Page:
As a bonus, while Seattle Department of Transportation (SDOT) reviewed ideas submitted by Your Voice, Your Choice participants, it ran the projects through its program priorities and was able to fund additional traffic calming and pedestrian improvement projects in underserved neighborhoods throughout the City. SDOT will work with communities to announce, design, and implement these projects in the upcoming year.
To provide some context to the results above, with $2 million to spend on park and street improvements, we allotted a maximum of $285,000 per City Council District. After the top projects in each district were selected by voters, there was $233,019 remaining in the budget. These dollars were used to fund one additional project in the three districts with the highest voter participation (Districts 1, 2, and 5).
You will also note that the number of funded projects varies per district. This is because the fund allotment is based strictly on overall cost and not the number of projects. The funding for these projects will be included as part of the Mayor’s 2018 Proposed Budget, and the work will begin in 2018.
This is the second year we have asked residents to weigh in on how to spend a portion of the City’s budget. Last year the focus was on youth, and this year anyone over the age of 11 could participate. We are blown away by the response with 7,737 community members voting for projects in their neighborhoods! We are so grateful to everyone who participated:
- The community members who kicked things off in February by submitting 900 ideas for projects.
- The community members who participated on the Project Development Teams.
- The Vote Champions who mobilized their communities.
- The educators in Seattle Public Schools who made sure students’ voices were heard.
- Our Community Liaisons who were out in force with translated ballots in Arabic, Chinese, Somali, Spanish, and Vietnamese.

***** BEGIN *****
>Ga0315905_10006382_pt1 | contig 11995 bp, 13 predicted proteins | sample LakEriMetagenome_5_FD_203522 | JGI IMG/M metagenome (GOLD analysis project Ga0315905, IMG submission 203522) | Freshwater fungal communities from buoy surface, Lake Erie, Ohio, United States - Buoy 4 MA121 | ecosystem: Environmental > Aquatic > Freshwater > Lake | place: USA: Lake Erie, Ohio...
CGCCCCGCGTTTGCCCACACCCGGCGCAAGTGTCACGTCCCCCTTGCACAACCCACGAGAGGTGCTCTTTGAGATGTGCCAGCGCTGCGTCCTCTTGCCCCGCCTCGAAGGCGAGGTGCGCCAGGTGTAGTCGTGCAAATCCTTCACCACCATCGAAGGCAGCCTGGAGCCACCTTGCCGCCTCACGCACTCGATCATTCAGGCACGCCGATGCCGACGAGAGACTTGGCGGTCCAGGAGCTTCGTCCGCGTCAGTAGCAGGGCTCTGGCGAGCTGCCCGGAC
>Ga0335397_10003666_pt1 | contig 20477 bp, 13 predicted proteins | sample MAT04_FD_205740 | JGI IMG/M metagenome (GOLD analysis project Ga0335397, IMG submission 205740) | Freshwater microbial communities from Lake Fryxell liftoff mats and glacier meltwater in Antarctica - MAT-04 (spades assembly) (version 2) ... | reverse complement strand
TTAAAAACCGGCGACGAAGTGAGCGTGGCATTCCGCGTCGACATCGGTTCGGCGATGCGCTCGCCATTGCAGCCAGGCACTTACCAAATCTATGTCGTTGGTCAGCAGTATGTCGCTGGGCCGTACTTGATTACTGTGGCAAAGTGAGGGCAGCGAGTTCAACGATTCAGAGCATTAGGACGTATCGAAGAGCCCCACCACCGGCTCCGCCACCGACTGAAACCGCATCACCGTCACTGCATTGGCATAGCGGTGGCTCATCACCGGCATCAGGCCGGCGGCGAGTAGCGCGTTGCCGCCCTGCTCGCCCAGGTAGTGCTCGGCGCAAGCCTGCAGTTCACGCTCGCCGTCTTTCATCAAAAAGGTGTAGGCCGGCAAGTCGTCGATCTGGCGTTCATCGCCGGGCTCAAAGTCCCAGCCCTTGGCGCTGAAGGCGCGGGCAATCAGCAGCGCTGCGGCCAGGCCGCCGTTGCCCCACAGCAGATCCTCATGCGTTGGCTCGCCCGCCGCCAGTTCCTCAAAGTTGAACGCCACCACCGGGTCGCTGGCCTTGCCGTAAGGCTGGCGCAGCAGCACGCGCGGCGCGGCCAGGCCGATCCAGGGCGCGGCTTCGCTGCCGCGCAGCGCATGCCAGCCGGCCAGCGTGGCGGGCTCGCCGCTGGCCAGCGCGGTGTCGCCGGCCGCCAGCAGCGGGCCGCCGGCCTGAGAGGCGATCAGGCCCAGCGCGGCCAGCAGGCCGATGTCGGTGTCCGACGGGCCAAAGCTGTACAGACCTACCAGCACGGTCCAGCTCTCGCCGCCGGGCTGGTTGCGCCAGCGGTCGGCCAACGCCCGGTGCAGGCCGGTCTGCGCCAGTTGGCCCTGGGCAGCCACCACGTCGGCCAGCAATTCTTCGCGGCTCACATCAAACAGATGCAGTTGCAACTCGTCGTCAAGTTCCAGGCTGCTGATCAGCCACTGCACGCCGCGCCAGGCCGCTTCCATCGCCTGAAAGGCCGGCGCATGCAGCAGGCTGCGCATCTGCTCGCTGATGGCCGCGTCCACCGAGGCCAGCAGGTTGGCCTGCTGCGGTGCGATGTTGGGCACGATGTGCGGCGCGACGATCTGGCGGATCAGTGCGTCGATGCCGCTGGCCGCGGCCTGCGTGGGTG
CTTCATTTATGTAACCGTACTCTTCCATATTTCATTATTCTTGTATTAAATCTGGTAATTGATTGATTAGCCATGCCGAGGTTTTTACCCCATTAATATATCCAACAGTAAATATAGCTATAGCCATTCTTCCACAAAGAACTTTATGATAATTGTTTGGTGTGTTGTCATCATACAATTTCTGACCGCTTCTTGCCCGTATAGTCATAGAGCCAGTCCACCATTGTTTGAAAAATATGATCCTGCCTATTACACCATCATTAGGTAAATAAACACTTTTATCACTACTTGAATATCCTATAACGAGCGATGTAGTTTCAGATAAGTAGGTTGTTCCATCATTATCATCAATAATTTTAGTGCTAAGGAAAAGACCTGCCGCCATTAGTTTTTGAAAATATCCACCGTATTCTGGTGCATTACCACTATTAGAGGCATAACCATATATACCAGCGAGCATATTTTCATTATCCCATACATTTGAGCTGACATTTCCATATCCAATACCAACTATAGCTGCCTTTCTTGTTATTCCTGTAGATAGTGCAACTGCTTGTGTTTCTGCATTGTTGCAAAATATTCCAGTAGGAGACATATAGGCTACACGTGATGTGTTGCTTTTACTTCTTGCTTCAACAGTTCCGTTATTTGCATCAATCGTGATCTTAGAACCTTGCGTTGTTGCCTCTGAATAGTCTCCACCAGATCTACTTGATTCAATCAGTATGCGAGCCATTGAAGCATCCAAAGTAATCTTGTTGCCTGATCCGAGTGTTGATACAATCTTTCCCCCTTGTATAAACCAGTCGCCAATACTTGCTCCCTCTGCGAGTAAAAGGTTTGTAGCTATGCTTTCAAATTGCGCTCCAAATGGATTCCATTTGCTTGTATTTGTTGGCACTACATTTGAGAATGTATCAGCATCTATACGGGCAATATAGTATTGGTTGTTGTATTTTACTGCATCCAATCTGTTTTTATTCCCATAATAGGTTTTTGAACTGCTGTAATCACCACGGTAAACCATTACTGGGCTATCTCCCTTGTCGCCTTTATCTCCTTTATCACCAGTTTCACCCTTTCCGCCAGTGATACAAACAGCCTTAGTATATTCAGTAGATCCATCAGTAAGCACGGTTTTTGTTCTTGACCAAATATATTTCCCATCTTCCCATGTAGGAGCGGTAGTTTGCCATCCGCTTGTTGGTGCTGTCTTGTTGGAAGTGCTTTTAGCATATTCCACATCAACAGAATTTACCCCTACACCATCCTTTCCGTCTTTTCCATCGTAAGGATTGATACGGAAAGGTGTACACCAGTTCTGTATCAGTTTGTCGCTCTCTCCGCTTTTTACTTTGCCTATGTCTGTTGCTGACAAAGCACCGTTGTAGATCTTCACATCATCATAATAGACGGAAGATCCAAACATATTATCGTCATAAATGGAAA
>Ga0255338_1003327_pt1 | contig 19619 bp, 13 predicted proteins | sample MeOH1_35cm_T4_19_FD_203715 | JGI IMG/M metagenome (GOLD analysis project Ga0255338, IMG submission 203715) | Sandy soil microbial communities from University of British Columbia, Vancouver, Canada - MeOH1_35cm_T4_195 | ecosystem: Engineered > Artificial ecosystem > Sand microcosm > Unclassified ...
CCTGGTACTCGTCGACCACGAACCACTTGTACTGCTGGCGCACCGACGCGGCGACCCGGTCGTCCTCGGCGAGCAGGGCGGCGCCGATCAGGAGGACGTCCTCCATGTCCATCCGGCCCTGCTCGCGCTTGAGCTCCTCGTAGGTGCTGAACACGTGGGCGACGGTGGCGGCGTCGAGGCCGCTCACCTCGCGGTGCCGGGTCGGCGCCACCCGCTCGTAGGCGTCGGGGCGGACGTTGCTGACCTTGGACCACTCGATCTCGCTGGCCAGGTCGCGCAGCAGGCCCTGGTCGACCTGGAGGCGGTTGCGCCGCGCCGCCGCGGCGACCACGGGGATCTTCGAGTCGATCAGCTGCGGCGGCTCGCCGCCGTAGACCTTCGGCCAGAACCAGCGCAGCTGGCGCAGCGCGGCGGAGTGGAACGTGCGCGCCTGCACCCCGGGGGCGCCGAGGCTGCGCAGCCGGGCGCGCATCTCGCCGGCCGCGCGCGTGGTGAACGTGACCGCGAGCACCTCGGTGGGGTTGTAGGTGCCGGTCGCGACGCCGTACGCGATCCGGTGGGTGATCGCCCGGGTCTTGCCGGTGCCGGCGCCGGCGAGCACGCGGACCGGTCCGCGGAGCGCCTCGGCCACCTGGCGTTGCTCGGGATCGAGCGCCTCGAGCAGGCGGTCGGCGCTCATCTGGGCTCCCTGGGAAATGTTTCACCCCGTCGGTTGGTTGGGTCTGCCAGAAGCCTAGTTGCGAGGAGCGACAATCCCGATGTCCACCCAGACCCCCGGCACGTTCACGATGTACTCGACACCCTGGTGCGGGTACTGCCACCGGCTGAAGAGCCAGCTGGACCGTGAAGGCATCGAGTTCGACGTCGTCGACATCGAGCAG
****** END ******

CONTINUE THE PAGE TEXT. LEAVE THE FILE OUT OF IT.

- The amazing City staff at libraries and community centers who facilitated in-person voting.
- And, of course, you the voters!
Here are a few of the wonderful stories we heard from this year’s participants:
Roosevelt High School: Sophomores in Janine Magidman’s AP Human Geography class at Roosevelt High School took on a class project to visit potential project sites across the city. They then presented their findings to their schoolmates and encouraged them to vote online. One student stated: “I thought this project was really great because it gave students an opportunity to get out of the neighborhood and also gave students a pretty good clue about city planning and how it works.”
District 5: We had great participation in each of Seattle’s City Council Districts, but none so much as North Seattle’s District 5, where almost 2,000 community members stepped up to have their voices heard! Janine Blaeloch, District 5 resident and Vote Champion, said: “North Seattleites are passionate about making our streets safer and people liked being able to study each project and cast three votes. Paper ballots in many languages were a huge hit at the Lake City Farmer’s Market and the library.”
Cham Refugee Community: One of our strongest Vote Champion communities was the Cham Refugee Community in Hillman City, which engaged nearly 500 community members! Mohamad Sulayman said: “For the first time in my community’s history, the Your Voice, Your Choice program has motivated all members, elders and youths to get involved. This program welcomes all, opening the opportunity for small unheard voices to be loud.”
Do you have a story about how you or your community engaged in Your Voice, Your Choice? We’d love to hear it! Please reach out to Kraig Cook at email@example.com.
Thanks again to everyone for participating in Your Voice, Your Choice: Parks and Streets! We are evaluating this year’s program as we gear up for YVYC 2018, so stay tuned and share any thoughts with Program Coordinator Kraig Cook (firstname.lastname@example.org, 206.256.5944).